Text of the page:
Dr. Kent E. Calder is Director of the Edwin O. Reischauer Center for East Asian Studies in Washington, DC. He also currently serves as Vice Dean for Faculty Affairs and International Research Cooperation at the Johns Hopkins School of Advanced International Studies (SAIS). He was awarded the Order of the Rising Sun, Gold Rays with Neck Ribbon, in the fall of 2014. Before arriving at Johns Hopkins SAIS in 2003, he taught for twenty years at Princeton University, and previous acted as a Visiting Professor at Seoul National University and Lecturer in Government at Harvard University. Dr. Calder has also served as Special Advisor to the U.S. Ambassador to Japan (1997-2001), Japan Chair at the Center for Strategic and International Studies (1989-1993 and 1996), and as the first Executive Director of Harvard University’s Program on U.S.-Japan Relations (1979-1980). He received his PhD from Harvard University in 1979, where he worked under the direction of Ambassador Edwin O. Reischauer.

    A specialist in the political economy of East Asia, Dr. Calder has spent eleven years living and researching in Japan, and four years elsewhere in the region. Some of his major publications include:

    Circles of Compensation: Economic Growth and the Globalization of Japan (Stanford University Press, 2017)
    Singapore: Smart City, Smart State (Brookings Institution Press, 2016)
    Asia in Washington: Exploring the Penumbra of Transnational Power (Brookings Institution Press, 2014)
    The New Continentalism: Energy and Twenty-First Century Eurasian Geopolitics (Yale University Press, 2012)
    Pacific Alliance: Reviving U.S.-Japan Relations (Yale University Press, 2009)
    Embattled Garrisons: Comparative Base Politics and American Globalism (Princeton University, 2007)
    Pacific Defense: Arms, Energy, and America’s Future in Asia (William Morrow and Company, 1996)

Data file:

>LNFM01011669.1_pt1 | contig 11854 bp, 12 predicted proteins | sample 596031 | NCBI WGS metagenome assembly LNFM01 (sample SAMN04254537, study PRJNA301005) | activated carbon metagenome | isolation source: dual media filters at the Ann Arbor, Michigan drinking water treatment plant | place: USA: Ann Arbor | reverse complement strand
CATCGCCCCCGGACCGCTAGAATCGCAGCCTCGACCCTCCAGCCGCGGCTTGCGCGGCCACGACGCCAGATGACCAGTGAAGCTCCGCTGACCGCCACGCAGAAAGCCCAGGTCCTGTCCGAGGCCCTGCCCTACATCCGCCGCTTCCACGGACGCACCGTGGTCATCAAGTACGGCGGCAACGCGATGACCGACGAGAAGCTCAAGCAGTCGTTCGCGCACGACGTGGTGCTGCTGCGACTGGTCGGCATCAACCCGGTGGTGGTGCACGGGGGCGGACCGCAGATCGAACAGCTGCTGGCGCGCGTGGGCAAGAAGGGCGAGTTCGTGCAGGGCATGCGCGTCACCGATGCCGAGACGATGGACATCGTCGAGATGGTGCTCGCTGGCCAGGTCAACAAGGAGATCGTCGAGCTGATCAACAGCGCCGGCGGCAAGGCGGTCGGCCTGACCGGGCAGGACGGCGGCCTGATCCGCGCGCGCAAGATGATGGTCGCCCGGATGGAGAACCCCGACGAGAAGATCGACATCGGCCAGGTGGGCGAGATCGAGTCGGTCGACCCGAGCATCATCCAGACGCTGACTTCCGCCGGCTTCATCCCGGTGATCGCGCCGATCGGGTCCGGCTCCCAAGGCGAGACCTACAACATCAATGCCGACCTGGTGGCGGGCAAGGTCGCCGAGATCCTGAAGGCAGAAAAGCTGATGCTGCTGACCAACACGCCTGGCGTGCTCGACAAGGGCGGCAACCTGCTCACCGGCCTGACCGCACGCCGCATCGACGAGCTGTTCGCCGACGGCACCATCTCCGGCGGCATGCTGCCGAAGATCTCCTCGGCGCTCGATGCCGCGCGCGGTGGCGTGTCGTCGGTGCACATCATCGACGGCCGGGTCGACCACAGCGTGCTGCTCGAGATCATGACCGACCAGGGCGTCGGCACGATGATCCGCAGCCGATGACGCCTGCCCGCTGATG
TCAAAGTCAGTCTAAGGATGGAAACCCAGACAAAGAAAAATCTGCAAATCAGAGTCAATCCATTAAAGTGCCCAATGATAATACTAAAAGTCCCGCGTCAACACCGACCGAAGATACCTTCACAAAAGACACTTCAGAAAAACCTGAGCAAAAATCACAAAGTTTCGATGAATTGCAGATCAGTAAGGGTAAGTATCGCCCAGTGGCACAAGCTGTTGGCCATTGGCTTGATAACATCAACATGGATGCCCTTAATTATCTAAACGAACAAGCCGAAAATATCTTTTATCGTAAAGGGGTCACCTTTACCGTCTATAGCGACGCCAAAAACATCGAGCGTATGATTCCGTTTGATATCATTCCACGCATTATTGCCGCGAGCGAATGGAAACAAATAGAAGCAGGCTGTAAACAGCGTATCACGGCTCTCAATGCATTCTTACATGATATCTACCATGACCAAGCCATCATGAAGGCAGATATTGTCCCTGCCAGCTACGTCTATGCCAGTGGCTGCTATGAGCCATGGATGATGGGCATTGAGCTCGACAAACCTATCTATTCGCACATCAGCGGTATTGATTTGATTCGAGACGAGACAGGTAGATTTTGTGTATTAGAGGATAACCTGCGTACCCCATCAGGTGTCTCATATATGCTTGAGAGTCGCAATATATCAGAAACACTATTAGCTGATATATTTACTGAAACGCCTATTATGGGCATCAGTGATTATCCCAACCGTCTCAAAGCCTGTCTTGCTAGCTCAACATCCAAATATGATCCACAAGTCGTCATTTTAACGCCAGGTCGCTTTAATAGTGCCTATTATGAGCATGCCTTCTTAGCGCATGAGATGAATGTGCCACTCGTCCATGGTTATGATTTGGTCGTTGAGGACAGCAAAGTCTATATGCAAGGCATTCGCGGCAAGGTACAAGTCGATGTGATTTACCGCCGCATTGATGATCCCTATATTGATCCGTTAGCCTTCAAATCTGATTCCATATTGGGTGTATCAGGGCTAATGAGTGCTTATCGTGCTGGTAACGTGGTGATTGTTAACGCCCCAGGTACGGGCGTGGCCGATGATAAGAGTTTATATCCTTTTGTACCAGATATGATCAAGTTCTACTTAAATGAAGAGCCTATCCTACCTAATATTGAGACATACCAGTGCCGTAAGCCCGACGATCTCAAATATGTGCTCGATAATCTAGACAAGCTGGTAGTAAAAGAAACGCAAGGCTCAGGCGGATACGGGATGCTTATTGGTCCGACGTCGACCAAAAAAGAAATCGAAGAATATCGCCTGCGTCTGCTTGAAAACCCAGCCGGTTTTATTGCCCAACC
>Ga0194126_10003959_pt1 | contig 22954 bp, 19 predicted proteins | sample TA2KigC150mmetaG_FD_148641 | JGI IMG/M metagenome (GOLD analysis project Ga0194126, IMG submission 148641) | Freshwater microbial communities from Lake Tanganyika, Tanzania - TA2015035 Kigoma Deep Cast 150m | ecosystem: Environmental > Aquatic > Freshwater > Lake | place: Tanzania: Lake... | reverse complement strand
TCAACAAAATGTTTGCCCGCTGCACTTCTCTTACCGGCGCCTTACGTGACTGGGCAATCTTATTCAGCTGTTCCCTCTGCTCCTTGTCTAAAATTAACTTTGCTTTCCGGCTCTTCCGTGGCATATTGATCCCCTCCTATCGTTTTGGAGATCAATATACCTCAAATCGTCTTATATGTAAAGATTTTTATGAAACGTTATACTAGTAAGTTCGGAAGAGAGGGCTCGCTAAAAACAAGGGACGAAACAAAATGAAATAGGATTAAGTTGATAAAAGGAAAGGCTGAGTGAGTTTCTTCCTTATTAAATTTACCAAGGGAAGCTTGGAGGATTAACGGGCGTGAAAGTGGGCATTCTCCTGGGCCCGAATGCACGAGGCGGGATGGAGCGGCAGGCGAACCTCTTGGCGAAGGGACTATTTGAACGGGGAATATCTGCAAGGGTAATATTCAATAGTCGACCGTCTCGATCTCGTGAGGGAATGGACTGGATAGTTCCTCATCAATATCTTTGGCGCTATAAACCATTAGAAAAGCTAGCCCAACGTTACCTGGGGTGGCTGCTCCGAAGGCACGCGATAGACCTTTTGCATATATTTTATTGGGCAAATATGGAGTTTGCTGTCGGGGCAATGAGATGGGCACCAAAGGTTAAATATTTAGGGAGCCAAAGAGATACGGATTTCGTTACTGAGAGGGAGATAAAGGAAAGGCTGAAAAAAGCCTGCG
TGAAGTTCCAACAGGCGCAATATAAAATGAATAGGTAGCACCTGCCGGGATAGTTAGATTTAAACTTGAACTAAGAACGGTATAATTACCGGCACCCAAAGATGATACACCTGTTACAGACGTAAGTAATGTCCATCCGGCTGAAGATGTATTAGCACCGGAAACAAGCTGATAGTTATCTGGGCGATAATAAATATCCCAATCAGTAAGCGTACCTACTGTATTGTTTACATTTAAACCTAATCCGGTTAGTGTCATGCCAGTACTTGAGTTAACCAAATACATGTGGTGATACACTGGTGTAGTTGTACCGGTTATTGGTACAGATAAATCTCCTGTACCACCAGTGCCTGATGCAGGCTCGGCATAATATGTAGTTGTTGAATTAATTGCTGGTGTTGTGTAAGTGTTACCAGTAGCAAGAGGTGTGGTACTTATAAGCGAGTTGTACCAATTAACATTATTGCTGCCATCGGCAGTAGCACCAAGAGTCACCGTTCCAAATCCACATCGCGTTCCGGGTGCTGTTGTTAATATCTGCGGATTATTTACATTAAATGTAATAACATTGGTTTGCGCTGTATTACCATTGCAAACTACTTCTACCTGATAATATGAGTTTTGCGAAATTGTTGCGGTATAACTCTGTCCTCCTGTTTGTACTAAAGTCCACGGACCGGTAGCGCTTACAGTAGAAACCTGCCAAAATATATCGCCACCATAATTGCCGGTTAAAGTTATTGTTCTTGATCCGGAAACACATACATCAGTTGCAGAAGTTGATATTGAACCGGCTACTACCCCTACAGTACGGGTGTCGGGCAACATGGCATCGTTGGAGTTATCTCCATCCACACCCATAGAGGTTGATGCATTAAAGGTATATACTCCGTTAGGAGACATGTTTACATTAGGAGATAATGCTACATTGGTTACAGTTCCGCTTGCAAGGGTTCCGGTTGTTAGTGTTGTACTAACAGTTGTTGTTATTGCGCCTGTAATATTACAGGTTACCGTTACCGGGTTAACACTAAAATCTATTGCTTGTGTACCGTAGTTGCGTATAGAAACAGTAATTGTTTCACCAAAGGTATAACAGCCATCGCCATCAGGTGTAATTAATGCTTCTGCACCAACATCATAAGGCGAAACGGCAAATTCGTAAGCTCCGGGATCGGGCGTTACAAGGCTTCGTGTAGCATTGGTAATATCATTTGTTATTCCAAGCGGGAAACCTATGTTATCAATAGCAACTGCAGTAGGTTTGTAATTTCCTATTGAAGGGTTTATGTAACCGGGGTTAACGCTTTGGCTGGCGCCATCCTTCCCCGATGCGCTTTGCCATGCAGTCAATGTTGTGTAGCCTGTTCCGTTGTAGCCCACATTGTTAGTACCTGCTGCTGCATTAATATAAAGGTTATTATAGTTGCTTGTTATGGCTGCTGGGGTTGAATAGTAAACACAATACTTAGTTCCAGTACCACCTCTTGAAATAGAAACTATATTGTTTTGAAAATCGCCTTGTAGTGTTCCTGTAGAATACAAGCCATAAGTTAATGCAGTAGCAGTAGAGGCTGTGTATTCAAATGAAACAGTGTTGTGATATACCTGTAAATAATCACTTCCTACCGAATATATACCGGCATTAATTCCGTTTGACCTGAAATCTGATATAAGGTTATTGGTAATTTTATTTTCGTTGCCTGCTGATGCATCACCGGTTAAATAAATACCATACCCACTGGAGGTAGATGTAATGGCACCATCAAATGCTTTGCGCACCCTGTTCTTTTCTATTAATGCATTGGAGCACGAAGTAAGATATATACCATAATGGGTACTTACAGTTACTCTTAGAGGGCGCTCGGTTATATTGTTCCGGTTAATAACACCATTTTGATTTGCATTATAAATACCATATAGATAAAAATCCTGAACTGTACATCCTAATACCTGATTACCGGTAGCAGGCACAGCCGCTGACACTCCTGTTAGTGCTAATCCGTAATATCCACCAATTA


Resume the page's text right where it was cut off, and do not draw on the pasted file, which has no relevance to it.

Strategic Capitalism: Private Business and Public Purpose in Japanese Industrial Finance (Princeton University Press, 1993)
    Crisis and Compensation: Public Policy and Political Stability in Japan (Princeton University Press, 1988)

    Contact

    Shannon Garden-Smith
    (416) 946-5372


    Speakers

    Kent E. Calder
    Speaker

    Director, Edwin O. Reischauer Center for East Asian Studies, Washington, DC

    Vice Dean, Faculty Affairs and International Research Cooperation, Johns Hopkins School of Advanced International Studies (SAIS)

    Louis W. Pauly
    Chair

    J. Stefan Dupré Distinguished Professor of Political Economy, Department of Political Science

    Interim Director, Centre for the Study of Global Japan



    If you are attending a Munk School event and require accommodation(s), please email the event contact listed above to make appropriate arrangements.

    Disclaimer: Please note that events posted on this website are considered to be public events – unless otherwise stated – and you are choosing to enter a space where your image and/or voice may be captured as part of event proceedings that may be made public as part of a broadcast, webcast, or publication (online and in print). We make every effort to ensure your personal information is kept and used in compliance with the Freedom of Information and Protection of Privacy Act (FIPPA). If you have any questions please get in touch with our office at munkschool@utoronto.ca or 416-946-8900.